Another gorgeous day. We departed leisurely for the
short sail to nearby Long Island--but not Frenchboro.
Instead, we were heading for Eastern Cove, where we'd never
We sailed slowly out
through the narrow and fun eastern entrance, using only the
main since the jib was useless with the wind nearly behind
us. In this manner, we sailed as far as we could
towards our goal, but eventually the wind died completely
and, at the mercy of a strong current, we were forced to use
the engine for the second half of the trip.
Eastern Cove was
beautiful--undeveloped, bold-shored, and with outstanding
views north to Mount Desert. Unfortunately, the
Frenchboro Flies were out in force. Every time we go
to Long Island, we're inundated with annoying biting flies
that like to stay in the cockpit well and bite ankles.
The views from shoreside
were unparalleled. The cobble beach was littered with
reminders of how bold the area was, though: countless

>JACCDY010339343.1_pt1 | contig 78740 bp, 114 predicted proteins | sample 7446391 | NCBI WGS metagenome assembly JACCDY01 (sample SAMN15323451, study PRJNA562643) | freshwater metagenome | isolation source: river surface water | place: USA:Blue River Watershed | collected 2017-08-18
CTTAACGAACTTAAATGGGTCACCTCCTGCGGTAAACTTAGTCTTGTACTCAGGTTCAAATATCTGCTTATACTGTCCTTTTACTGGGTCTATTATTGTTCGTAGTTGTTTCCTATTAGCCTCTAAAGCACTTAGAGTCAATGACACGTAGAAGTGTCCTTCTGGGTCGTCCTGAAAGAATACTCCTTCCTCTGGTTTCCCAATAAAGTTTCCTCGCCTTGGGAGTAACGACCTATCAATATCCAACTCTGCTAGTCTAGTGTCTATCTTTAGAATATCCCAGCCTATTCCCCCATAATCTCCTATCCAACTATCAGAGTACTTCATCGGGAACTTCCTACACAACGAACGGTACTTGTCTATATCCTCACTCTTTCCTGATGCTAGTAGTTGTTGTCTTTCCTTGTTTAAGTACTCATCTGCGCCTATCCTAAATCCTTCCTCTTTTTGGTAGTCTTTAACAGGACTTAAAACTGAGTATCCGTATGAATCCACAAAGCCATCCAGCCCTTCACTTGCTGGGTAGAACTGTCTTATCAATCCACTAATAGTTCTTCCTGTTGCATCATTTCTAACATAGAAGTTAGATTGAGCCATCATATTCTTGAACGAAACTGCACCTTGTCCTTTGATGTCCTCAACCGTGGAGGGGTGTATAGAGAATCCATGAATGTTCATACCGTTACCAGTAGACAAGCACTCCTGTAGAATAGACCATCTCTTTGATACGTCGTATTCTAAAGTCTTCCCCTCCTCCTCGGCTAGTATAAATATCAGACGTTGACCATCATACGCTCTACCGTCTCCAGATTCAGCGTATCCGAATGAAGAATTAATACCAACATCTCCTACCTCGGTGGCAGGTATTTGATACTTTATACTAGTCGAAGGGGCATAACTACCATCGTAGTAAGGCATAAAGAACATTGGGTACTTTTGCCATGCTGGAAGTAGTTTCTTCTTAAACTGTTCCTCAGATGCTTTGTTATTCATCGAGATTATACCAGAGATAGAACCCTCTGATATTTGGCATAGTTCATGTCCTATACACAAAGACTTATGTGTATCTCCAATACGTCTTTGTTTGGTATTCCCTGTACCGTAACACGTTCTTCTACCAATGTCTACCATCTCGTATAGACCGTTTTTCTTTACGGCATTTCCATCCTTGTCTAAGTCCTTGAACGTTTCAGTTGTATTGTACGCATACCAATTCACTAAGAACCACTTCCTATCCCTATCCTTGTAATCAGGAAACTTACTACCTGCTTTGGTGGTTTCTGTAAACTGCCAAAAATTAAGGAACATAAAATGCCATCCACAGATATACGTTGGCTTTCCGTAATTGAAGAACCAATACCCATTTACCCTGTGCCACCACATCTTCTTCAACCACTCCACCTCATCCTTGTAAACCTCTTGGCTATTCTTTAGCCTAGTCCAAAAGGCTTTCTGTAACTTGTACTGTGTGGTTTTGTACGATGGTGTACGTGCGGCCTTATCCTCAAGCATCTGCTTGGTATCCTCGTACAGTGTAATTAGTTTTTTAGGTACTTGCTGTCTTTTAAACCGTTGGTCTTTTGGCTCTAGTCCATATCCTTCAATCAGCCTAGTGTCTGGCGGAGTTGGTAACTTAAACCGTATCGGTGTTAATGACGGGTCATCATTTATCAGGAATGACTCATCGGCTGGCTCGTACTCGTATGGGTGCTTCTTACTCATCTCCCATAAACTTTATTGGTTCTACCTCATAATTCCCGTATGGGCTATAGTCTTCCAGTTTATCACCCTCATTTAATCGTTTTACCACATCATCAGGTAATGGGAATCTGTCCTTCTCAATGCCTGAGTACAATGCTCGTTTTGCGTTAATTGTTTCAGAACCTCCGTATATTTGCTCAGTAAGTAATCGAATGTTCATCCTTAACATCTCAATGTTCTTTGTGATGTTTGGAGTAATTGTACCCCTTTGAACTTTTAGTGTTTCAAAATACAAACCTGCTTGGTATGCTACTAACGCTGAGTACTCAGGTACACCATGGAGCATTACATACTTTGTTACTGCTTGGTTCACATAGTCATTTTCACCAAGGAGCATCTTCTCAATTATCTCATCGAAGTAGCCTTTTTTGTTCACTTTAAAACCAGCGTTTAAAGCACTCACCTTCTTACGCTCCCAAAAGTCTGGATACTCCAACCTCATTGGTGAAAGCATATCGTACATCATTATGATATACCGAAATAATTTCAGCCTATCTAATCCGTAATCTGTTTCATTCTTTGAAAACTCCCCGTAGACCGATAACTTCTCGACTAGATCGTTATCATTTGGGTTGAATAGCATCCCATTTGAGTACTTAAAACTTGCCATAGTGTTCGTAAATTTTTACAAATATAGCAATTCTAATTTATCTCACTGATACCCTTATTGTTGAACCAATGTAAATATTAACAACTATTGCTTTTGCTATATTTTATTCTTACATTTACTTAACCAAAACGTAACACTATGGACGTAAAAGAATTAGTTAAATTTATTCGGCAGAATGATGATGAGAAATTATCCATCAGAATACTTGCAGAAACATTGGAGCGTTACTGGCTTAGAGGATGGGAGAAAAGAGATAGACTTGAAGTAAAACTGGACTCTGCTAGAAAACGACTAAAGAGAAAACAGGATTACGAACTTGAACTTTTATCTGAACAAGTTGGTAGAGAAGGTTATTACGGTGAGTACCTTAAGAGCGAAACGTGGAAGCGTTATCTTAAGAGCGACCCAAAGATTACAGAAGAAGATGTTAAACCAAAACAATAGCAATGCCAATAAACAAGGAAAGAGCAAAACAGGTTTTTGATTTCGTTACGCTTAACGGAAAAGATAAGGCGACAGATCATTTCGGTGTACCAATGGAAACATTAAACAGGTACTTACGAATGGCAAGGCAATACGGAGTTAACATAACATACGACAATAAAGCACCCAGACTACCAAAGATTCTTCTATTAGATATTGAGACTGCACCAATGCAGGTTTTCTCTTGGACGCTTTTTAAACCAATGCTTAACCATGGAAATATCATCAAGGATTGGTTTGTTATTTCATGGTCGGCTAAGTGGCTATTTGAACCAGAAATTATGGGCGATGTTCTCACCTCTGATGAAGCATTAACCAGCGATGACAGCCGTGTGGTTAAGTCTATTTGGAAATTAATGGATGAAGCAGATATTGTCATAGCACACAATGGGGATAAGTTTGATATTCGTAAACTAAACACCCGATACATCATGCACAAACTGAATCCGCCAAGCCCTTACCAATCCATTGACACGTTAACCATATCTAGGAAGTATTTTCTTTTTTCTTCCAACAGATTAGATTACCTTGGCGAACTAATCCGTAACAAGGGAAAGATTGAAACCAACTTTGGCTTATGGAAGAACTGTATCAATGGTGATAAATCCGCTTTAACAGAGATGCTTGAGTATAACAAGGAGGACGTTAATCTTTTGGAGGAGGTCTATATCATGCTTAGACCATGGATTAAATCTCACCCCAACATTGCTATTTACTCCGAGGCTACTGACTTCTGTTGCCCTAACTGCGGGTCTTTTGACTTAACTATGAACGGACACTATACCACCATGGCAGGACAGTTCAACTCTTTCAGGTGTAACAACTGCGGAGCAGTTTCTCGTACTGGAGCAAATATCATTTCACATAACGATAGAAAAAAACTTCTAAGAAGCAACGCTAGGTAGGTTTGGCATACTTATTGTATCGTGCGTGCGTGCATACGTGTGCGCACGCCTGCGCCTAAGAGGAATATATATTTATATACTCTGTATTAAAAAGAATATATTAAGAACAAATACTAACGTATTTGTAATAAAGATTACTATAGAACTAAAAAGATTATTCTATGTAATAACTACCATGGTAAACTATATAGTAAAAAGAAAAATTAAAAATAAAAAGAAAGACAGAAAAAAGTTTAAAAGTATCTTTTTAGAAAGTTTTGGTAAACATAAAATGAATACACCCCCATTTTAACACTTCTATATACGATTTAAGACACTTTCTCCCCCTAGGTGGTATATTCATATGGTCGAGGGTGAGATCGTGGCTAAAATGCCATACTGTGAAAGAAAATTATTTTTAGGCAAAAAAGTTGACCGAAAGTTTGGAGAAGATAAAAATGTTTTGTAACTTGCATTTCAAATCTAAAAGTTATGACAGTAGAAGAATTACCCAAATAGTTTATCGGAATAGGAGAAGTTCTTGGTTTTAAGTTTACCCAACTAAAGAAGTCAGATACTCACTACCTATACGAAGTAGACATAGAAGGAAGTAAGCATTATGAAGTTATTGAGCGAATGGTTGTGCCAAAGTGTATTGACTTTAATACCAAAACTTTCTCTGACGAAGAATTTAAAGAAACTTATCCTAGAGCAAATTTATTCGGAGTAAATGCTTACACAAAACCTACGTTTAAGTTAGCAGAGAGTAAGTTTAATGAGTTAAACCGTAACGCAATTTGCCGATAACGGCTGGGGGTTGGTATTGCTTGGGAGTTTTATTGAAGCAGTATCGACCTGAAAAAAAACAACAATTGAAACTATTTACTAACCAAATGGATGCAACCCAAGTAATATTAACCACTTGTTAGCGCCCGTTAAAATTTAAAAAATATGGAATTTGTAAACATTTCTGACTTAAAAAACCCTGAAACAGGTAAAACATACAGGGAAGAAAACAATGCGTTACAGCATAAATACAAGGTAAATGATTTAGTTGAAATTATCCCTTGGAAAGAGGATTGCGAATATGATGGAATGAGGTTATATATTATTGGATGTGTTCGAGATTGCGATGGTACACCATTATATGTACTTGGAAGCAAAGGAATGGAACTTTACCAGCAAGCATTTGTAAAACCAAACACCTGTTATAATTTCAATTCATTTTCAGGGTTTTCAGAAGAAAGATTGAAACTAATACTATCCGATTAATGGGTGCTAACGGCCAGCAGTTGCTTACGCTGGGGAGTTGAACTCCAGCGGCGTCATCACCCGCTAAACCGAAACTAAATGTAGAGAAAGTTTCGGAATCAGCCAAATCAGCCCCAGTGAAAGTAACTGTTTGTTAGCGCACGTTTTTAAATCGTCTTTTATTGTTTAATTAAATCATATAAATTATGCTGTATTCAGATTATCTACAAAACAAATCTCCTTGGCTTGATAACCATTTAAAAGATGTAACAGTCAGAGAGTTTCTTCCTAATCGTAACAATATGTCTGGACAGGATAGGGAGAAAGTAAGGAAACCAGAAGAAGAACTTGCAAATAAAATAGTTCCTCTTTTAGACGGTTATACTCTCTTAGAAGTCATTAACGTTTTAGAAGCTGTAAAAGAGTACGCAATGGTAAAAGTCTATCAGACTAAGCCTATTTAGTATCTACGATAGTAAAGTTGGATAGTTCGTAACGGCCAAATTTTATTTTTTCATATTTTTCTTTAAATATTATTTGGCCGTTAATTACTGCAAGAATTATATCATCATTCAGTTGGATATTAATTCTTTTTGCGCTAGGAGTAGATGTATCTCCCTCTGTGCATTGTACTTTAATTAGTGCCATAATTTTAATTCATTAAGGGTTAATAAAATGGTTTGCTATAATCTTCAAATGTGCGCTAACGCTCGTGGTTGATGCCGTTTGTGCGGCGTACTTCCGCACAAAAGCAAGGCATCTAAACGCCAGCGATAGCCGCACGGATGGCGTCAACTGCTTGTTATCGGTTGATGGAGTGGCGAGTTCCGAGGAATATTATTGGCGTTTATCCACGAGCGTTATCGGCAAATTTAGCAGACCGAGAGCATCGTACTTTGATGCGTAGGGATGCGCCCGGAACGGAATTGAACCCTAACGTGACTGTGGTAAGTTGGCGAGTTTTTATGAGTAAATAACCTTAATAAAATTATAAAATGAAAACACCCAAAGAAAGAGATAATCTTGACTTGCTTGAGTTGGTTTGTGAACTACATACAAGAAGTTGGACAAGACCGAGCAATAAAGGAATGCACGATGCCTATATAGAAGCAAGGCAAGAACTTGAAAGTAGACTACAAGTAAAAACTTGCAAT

smashed lobster pots, bits of uncategorized debris, and even
some large sections of a fiberglass boat that had clearly
met its end here, or nearby.
Friday, August 22:
Eastern Cove - Hell's Half Acre
No wind. We departed
around 0930 and powered 13.7 miles to Hell's Half Acre in
Merchant's Row. We tried sailing for a while outside
of Swan's Island when a light breeze sprung up, but it
didn't last long. We had a fair current as we headed
through Toothacher Bay and across Jericho Bay.
Once again, it was a
beautiful day--a bit warmer and hazier, much more
summerlike. The wind remained light to nonexistent all
day, and after a hot dog lunch upon arrival we spent the
afternoon in the usual way.